The following is part of my news analysis series for the Thursday, March 11, 2010 edition of the Scenic Range News Forum of Itasca County, Minn.:
For the Iron Range, demographic change is the challenge
By Aaron J. Brown
The demographics on Minnesota’s Iron Range, trending toward an older society with fewer young families, may have turned an Olympic gold medal to silver.
“It’s the reason the United States lost that hockey game to Canada,” said state demographer Tom Gillaspy. “There weren’t enough Iron Rangers up there to play.”
Gillaspy is kidding about the 2010 Olympic Hockey Final in Vancouver, but not really. The loss of young families explains not just fewer Iron Range youth taking part in the sport that made the region famous, but also declines to school enrollment, political clout and employment. In short, nearly all of the region’s problems can be summed up by looking at a sheet of Census data.
On the central and eastern Iron Range in St. Louis County people are leaving. A composite of U.S. Census data shows most east Range towns losing about 26 percent of their population since 1980. Here in Itasca County, on the western Iron Range, the population has grown. But people arrive in different ways and to different places compared to when immigrant miners and loggers arrived 100 years ago.
It’s a mistake, however, to assume that the region’s prospects are solely related to population. In fact, Itasca County defies conventional wisdom about the Iron Range having gained 24 percent in population since 1970, including an increase each of the past ten years according to U.S. Census estimates. The change, according to Gillaspy, comes in the kind of households being established in the county. Itasca County has become older and more rural.
Gillaspy said that while many focus on population as the most important indicator of a region’s demographic health, the better indicators are the number of households and the people per household.
For instance, consider that the largest Range towns have lost 10 percent of their households since 1970.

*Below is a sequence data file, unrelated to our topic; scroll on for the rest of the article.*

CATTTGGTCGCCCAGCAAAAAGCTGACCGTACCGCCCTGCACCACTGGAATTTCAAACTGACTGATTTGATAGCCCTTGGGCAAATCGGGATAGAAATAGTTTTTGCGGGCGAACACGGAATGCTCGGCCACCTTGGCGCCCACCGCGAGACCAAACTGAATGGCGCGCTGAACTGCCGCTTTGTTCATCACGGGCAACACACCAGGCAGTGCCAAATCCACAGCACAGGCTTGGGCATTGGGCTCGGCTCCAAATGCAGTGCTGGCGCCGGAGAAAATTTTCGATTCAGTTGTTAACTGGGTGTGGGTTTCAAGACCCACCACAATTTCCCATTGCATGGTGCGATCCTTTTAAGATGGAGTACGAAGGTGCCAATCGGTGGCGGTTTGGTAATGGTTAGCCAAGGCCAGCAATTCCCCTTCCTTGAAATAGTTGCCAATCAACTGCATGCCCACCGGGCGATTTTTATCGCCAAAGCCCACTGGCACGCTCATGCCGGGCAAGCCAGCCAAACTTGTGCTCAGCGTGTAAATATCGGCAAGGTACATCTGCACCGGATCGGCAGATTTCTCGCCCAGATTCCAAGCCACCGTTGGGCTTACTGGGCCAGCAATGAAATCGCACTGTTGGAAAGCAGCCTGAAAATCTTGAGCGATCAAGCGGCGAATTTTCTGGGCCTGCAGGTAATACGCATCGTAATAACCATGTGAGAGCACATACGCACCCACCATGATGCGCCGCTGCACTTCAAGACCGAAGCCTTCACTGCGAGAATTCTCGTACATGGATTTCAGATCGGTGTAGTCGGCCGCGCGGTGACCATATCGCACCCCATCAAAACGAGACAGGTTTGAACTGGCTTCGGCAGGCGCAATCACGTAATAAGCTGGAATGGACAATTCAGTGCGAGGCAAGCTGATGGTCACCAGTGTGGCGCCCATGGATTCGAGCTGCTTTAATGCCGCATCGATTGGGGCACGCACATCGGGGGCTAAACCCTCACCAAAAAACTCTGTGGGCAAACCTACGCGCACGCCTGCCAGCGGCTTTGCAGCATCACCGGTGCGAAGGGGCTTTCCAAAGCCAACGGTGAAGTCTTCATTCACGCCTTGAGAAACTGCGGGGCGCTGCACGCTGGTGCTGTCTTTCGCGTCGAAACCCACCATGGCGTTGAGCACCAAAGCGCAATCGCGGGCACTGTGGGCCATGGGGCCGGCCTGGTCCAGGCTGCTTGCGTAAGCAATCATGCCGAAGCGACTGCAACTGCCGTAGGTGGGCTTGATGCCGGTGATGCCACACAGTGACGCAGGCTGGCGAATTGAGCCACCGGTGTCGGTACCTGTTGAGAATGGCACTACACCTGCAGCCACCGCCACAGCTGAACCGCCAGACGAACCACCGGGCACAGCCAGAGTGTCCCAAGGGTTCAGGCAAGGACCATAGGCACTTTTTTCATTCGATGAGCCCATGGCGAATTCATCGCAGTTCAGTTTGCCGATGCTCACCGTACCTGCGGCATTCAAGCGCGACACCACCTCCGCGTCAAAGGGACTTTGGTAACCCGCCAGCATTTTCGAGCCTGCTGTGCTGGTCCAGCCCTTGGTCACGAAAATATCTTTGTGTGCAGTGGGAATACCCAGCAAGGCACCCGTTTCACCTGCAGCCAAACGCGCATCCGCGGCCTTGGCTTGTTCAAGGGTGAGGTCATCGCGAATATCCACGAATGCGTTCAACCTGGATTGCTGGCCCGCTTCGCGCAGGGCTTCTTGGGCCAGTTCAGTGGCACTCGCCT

“When you lose 10 percent of households that means vacant housing and lower housing prices,” said Gillaspy. “Vacant houses get torn down and then you have a vacant lot. You have less human activity and more social and health care needs for older households.
“When I see a number like that I see all sorts of things happening,” said Gillaspy. “It suggests whether or not lawns are being maintained. It indicates the income and attitudes of the people living there. It’s sometimes hard to convince local officials that I can see all that in the numbers, but I can.”
In another example, Keewatin declined from 2.55 persons per household in 1980 to 2.14 in 2008. Bovey fell from 2.45 persons per household in 1980 to 2.12 in 2008. These represent 10-12 percent declines. Meantime, the school districts that serve these two towns – Greenway and Nashwauk-Keewatin –both report an approximate 40 percent enrollment decline in that time, an astounding correlation.
Mark Adams, the superintendent of both the Greenway and N-K districts, deals with the effects of these numbers every day.
“The population growth we’ve seen hasn’t been in new families,” said Adams. “People often aren’t bringing children with them so it doesn’t change the dynamic. The question we face every day is how do we raise the academic bar in a model that won’t include new revenue for the foreseeable future?”
Indeed, local schools have faced a combination of challenges recently. School bond referendums are harder to pass in communities with older residents and fewer children. Budget cuts and funding formula changes have reduced state allocations. And the economy just endured its worst year since the Great Range Recession of 1982.
“This is not a short run event,” said Gillaspy. “It’s not like the Iron Range fell on hard times just this year. What you’re seeing now is a different event, the long term outcome of an aging society with not enough young folks to build a population.
“There will be jobs,” said Gillaspy. “There will be economic development that will stabilize things. It’s going to create several dozen jobs for every hundred lost, though. You don’t need nearly as many people to mine the same amount of ore. It used to take hundreds to run a steel mill, now it’s not quite dozens in some cases. Productivity has changed everything.”
Indeed the story of today’s Iron Range has been building since the steel recession of the early 1980s. Older residents pass away after long, full lives of working the mines, raising families and propelling the commerce of our towns. Unlike previous declines in the Range economy, families are smaller and the economic recoveries include fewer jobs. Young people leave for jobs, for lovers, for lack of excitement or simply in frustration. Meantime, people moving to Itasca County often seek a quiet, unchanging, inexpensive retirement destination.
Thus, the challenges facing schools, towns and the economy may only be solved by adjusting to the reality of these numbers. Only then can the region’s leaders begin the arduous task of reversing them.
“We have to redefine our communities on broader scales,” said Adams. “Our expectations need to include everything it takes to get young people ready for college and the economy.
“This might be an opportunity in disguise,” Adams said. “By working across the county we might still be able cut costs and provide 21st century classrooms. But we have to reorganize.”
Aaron J. Brown is an Iron Range writer and college communication instructor. His book is “Overburden: Modern Life on the Iron Range.”